A within-subjects ANOVA comparing the pre-manipulation belief scores showed that participants’ initial belief in low-relevant misinformation (M = 6.06, SD = 0.80) was slightly higher than high-relevant misinformation (M = 5.17, SD = 1.00), F(1, 77) = 56.56, p < 0.001, η² = 0.42, which indicated that there was a difference in believability between high- and low-relevant misinformation before retraction. This analysis again showed the necessity of adopting the difference scores between post- and pre-manipulation.

A 2 × 2 repeated measure ANOVA was performed on the belief difference scores. The analysis revealed the main effect of misinformation relevance was significant, F(1, 77) = 57.29, p < 0.001, η² = 0.43. The difference scores in high-relevance condition were higher than those in low-relevance condition, which indicated the larger CIEM in misinformation with high-relevance. The main effect of retraction type was also significant, F(1, 77) = 16.36, p < 0.001, η² = 0.18. The difference scores in detailed condition were significantly smaller than those in brief, which indicated that detailed retraction was slightly better at belief change than brief. The interaction between misinformation relevance and retraction type of was also significant, F(1, 77) = 8.53, p = 0.005, η² = 0.10. A further simple effect analysis showed that the difference scores in high-relevance condition did not differ between detailed and brief (detailed: -1.77 ± 0.91; brief: -1.61 ± 1.11, F(1, 77) = 1.53, p = 0.22, η² = 0.02); while the difference scores in low-relevance condition in detailed were significantly lower than those in brief (detailed: -2.94 ± 1.51; brief: -

2.31 ± 1.41, F(1, 77) = 25.61, p < 0.001, η² = 0.25), which indicated the smaller CIEM in low-relevant misinformation with detailed retraction (Figure 2).


Figure 2: Belief changes in high- and low-relevance.

3.2.1 Analysis of inference scores

Analogous to the belief difference scores analysis, a 2 × 2 repeated measure ANOVA was performed on the post- manipulation inference scores (Figure 3). The analysis revealed the main effect of item relevance was significant, F(17,7) = 43.27, p < 0.001, η² = 0.36. The inference scores in high-relevance condition were higher than low- relevance condition. It was indicated that the stronger reliance on misinformation with high-relevance. The main effect of retraction type was significant, F(1, 77) = 24.22, p < 0.001, η² = 0.24, the inference scores of detailed were lower than brief, indicating the smaller CIEM in detailed retraction. The interaction between item relevance and retraction type was not significant, F < 1, p > 0.05. This result again revealed larger CIEM in high-relevance condition.


Figure 3: Post-manipulation inference scores in high and low relevance.

3.3 Discussion

Study 2 demonstrated that the CIEM varies with misinformation relevance by experimental manipulation.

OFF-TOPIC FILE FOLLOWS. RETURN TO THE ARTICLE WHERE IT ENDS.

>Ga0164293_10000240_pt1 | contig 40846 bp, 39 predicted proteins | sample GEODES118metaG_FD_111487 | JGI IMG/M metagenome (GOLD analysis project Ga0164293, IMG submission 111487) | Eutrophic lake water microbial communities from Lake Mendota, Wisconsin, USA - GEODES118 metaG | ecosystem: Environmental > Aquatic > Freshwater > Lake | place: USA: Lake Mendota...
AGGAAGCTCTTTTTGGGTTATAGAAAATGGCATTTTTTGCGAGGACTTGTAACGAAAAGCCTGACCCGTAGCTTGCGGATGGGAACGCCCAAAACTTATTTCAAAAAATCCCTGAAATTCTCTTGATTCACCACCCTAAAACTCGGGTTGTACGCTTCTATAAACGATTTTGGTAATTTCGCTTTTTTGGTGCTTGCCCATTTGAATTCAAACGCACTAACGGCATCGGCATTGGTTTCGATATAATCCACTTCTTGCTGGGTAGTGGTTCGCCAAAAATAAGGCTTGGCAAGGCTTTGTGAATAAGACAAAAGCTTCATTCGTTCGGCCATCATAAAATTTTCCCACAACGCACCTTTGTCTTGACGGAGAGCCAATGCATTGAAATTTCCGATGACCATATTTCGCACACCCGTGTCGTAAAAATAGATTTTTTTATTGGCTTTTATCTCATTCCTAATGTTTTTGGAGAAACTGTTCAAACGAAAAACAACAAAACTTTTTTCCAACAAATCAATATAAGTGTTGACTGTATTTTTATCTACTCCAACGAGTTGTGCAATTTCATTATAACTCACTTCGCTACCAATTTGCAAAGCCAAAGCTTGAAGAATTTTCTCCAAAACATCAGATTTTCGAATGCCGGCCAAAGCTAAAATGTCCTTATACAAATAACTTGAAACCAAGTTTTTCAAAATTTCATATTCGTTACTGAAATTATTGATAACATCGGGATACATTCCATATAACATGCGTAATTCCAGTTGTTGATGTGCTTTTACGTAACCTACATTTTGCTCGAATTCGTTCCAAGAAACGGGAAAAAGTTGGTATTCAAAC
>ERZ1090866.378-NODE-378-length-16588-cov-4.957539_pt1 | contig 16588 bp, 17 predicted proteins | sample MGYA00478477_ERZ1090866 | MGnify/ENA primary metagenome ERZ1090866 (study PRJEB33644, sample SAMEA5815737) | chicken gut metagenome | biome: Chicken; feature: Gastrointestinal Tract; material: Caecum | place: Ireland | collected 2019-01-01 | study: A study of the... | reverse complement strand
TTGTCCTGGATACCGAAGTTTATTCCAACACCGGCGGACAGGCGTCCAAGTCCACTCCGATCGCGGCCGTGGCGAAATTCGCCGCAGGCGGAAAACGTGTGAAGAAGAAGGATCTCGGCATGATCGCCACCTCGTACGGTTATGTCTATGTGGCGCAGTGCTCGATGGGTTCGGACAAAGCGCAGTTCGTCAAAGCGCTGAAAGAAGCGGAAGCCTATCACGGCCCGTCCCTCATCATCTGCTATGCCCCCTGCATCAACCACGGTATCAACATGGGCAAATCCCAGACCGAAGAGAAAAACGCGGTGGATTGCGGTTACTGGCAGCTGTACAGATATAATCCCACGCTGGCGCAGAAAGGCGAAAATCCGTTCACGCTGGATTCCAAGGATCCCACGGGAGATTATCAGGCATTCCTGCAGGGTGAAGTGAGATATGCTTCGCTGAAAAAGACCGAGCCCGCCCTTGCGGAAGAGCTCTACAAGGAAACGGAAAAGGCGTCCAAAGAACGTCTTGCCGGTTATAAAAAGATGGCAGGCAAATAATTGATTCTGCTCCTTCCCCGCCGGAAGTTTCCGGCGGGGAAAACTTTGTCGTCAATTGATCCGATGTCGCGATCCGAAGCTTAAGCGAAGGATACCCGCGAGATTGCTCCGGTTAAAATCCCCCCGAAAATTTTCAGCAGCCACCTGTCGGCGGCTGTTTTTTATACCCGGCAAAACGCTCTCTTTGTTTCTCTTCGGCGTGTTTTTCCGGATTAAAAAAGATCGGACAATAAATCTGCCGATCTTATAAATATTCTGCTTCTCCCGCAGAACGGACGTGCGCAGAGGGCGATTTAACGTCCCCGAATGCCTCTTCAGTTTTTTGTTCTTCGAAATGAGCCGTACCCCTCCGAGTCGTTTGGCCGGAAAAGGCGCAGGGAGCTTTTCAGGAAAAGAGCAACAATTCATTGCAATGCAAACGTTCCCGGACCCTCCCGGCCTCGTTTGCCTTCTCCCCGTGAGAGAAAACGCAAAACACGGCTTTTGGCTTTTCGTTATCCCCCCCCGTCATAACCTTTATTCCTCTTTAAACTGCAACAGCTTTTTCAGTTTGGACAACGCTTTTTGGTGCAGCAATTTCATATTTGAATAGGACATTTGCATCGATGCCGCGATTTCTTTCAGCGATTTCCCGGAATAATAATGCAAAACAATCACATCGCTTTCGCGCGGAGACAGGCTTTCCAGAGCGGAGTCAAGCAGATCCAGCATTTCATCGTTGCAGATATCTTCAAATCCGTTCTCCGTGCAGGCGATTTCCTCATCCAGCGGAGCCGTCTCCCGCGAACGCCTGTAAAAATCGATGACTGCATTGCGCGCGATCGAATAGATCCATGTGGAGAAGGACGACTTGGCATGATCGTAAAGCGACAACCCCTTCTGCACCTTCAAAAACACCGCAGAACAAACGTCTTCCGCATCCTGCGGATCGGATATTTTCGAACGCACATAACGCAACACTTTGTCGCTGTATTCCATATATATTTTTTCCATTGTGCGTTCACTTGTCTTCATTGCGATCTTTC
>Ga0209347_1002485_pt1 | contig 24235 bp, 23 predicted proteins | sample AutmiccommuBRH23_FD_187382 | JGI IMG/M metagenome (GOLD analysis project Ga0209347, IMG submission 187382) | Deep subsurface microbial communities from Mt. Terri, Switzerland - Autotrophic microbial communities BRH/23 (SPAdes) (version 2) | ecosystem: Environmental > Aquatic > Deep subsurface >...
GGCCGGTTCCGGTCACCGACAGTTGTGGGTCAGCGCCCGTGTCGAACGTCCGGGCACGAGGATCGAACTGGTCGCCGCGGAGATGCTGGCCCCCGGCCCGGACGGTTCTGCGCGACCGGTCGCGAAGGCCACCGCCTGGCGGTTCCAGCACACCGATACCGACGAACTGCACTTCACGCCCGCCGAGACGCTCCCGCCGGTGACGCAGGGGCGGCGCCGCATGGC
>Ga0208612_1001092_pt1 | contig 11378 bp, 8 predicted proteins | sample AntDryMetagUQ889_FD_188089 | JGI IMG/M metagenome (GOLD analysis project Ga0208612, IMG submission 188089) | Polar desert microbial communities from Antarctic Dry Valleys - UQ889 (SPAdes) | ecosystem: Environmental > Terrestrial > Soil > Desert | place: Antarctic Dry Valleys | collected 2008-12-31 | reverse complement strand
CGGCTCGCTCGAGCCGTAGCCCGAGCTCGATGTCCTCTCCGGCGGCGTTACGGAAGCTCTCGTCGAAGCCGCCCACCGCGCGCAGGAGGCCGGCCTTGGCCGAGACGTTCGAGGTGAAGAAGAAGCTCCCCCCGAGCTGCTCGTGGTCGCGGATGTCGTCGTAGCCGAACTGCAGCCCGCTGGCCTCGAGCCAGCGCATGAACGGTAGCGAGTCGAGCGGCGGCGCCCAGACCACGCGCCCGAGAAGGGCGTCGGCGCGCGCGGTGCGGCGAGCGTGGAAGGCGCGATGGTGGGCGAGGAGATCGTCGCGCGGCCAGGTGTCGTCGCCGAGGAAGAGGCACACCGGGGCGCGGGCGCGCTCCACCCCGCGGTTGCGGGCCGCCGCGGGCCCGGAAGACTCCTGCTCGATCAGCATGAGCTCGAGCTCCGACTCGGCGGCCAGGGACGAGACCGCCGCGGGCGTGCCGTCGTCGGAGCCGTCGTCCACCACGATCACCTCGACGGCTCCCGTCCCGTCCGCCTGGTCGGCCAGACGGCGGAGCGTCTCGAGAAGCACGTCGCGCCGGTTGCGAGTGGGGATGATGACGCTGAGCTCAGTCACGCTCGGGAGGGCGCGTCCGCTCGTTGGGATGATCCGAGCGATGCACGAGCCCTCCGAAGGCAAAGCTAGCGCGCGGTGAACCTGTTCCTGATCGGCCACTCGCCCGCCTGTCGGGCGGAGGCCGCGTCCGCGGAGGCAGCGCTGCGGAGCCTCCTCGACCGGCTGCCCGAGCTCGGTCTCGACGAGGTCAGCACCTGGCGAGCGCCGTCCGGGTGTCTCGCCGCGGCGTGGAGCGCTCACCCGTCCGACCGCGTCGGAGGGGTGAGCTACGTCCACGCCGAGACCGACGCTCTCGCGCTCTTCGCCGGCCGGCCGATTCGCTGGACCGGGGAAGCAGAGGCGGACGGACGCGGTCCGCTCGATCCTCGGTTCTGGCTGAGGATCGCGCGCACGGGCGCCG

The analysis of both belief changes and inference scores revealed the significant main effect of misinformation relevance. It is more difficult to retract high-relevant misinformation, either using a brief or a detailed retraction. Specifically, participants exhibited greater reliance on the initial misinformation (i.e., have larger CIEM) in high- relevant misinformation condition than in low-relevant misinformation condition. This result might be attributed to different personal-involvement [25,31] and various cognitive processes [26].

The interaction between item relevance and retraction type for belief scores showed that detailed retraction was more effective than brief ones in low-relevance condition, but not in high-relevance condition. It suggested that misinformation relevance may influence the CIEM by modulating retraction effects produced by different retraction methods. However, we didn’t find an interaction for inference ratings, indicating that misinformation relevance did not affect retraction effects by brief or detailed retraction in indirect measurement. This may be due to different measurements resulting in these differences.

In sum, no matter what kind of measurement and retraction were applied, it is found that the CIEM in high-relevant condition was greater. Besides, the different effects of information relevance were also found in the interaction. So this result again demonstrated the importance of misinformation relevance.

4. General discussion

The current research examined the role of information relevance in the CIEM by questionnaire survey and further experiment with strict control. The results showed that information relevance could affect the CIEM, and that the high-relevant information had a larger CIEM. The online survey (study 1) for demographic characteristics indicated that the CIEM might be a normal phenomenon in population. The results of the information evaluation found that information relevance had a significant effect on the CIEM. In the empirical design (study 2), we control interferes of familiarity to examine the information relevance. Results found that after controlling the information familiarity, the information relevance can also influence the CIEM.